| Law on sex with minors overseas may be in the works
The Government has sent out the strongest signal yet that it may pass a law enabling it
to prosecute Singaporeans who have sex with minors overseas.
Minister for Community Development, Youth and Sports Vivian Balakrishnan said
yesterday: 'We are signalling that this is behaviour which is intolerable, which is
incompatible with being a Singaporean both locally as well as overseas. We are stepping
up ways and means to identify and ultimately to prosecute and stop such behaviour.'
The law could have a big impact on the sex tourism industry on Batam, where
prostitutes as young as 14 service a largely Singaporean clientele. In May this year, the
Home Affairs Ministry said it will decide by the end of the year if such a law should be
Dr Balakrishnan was speaking to the media on the sidelines of the International Society
for Prevention of Child Abuse and Neglect Asian Regional Conference, where close to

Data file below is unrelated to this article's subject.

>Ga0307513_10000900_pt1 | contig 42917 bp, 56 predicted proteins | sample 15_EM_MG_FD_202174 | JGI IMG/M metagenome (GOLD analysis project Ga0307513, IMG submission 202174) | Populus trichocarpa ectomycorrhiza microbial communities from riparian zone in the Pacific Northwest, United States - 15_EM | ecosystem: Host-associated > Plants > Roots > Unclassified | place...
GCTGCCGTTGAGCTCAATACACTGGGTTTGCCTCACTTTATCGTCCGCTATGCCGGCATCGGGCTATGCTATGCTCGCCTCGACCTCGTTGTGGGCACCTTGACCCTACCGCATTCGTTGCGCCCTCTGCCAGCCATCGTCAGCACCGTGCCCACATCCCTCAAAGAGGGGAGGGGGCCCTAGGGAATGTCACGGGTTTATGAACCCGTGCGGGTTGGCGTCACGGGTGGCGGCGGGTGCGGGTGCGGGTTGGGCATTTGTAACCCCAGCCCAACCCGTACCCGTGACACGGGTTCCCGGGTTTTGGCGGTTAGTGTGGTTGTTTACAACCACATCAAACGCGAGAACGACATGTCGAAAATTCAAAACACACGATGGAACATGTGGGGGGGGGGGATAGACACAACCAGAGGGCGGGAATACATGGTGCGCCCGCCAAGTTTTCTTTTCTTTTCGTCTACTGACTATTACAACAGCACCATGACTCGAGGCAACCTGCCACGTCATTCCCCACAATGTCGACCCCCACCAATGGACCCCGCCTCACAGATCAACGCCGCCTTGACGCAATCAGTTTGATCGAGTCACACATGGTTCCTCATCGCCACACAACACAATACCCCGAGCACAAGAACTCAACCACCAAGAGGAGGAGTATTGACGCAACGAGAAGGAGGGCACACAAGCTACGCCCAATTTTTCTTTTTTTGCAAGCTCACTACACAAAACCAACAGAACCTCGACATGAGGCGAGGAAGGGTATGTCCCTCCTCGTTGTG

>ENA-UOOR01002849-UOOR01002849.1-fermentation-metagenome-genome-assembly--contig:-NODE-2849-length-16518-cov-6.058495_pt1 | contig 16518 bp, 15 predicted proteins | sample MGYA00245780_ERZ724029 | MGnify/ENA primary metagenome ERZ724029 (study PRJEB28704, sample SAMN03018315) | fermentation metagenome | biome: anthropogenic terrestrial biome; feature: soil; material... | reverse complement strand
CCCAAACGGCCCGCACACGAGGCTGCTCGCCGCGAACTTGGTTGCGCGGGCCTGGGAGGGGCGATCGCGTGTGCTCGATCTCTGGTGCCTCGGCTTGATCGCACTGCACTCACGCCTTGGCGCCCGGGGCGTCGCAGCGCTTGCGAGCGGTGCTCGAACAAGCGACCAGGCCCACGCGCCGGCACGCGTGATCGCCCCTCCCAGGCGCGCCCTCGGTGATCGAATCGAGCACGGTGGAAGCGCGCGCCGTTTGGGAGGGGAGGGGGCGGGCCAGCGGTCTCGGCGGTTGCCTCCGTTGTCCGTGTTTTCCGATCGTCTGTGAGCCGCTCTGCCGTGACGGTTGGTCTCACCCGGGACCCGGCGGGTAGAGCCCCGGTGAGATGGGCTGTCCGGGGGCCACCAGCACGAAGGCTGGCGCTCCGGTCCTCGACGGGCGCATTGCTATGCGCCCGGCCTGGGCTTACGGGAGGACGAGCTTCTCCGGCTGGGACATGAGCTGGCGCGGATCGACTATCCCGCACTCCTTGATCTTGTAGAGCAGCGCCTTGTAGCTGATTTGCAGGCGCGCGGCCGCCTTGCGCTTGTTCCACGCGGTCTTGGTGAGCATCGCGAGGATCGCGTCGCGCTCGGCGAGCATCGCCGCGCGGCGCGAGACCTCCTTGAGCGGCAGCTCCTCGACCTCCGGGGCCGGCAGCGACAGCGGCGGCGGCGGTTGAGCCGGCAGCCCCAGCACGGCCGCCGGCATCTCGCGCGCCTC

460 delegates from 38 countries met to discuss child protection issues.
During his opening speech, he said that Asean nations have recently reviewed their
positions on tourism to make children's interests a top priority. And the only effective
way to stop kids from being exploited is not only to enforce strict domestic laws but also
to collaborate with other countries to deal with the problem.
For a start, the 10 Asean countries are working on a Traveller's Code to promote
responsible tourism, including putting a stop to the trafficking and exploitation of
children. A check with the Asean Secretariat showed that all 10 countries will have a
common campaign message, likely to be in the form of posters and stickers.
The Ministry of Community Development, Youth and Sports said last month that it is
committed to taking part in the regional campaign.
Dean of the Lee Kuan Yew School of Public Policy Kishore Mahbubani urged countries to
get their economic and political systems right if they are serious about improving
In his keynote speech, he recounted a cautionary tale about a non-government
organisation that succeeded in shutting down a Bangladeshi factory using child labour.
When they returned the next year, some of the children had become prostitutes.
'Unless you find a realistic long-term solution to things like child labour, efforts to help
them may become worse for them. That's why I believe economic development is the
critical answer to improving children's welfare,' he said.